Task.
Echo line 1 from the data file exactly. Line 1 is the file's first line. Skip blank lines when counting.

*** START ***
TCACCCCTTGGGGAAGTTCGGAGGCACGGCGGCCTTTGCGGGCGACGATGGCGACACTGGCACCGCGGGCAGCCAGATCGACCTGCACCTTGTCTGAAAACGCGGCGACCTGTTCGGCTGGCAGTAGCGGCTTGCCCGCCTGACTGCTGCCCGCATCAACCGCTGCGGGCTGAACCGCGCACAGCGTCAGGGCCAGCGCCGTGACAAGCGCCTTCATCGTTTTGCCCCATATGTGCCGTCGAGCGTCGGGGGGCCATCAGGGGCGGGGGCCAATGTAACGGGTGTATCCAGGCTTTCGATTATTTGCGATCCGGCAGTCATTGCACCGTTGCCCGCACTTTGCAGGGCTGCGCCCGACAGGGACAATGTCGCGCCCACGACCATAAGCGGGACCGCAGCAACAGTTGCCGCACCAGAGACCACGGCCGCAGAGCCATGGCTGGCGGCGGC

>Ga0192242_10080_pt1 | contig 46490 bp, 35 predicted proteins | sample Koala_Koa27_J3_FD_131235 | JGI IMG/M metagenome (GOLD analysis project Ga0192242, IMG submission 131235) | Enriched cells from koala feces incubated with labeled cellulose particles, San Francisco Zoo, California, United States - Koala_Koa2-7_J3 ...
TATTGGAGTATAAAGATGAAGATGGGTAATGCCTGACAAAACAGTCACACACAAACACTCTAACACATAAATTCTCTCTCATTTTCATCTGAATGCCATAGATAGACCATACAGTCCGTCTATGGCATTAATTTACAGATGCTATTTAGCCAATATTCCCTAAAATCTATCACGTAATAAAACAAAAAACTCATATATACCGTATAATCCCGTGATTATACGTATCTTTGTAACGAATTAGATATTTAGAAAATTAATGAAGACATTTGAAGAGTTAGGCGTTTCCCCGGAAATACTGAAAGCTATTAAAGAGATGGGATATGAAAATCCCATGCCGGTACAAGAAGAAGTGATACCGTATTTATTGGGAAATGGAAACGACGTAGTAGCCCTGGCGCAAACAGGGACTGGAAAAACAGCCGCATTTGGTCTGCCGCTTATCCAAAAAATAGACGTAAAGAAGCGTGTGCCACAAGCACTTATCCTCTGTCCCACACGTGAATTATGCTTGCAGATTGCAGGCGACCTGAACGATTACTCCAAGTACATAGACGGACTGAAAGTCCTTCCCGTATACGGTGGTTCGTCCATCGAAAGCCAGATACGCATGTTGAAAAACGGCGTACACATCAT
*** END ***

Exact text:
TCACCCCTTGGGGAAGTTCGGAGGCACGGCGGCCTTTGCGGGCGACGATGGCGACACTGGCACCGCGGGCAGCCAGATCGACCTGCACCTTGTCTGAAAACGCGGCGACCTGTTCGGCTGGCAGTAGCGGCTTGCCCGCCTGACTGCTGCCCGCATCAACCGCTGCGGGCTGAACCGCGCACAGCGTCAGGGCCAGCGCCGTGACAAGCGCCTTCATCGTTTTGCCCCATATGTGCCGTCGAGCGTCGGGGGGCCATCAGGGGCGGGGGCCAATGTAACGGGTGTATCCAGGCTTTCGATTATTTGCGATCCGGCAGTCATTGCACCGTTGCCCGCACTTTGCAGGGCTGCGCCCGACAGGGACAATGTCGCGCCCACGACCATAAGCGGGACCGCAGCAACAGTTGCCGCACCAGAGACCACGGCCGCAGAGCCATGGCTGGCGGCGGC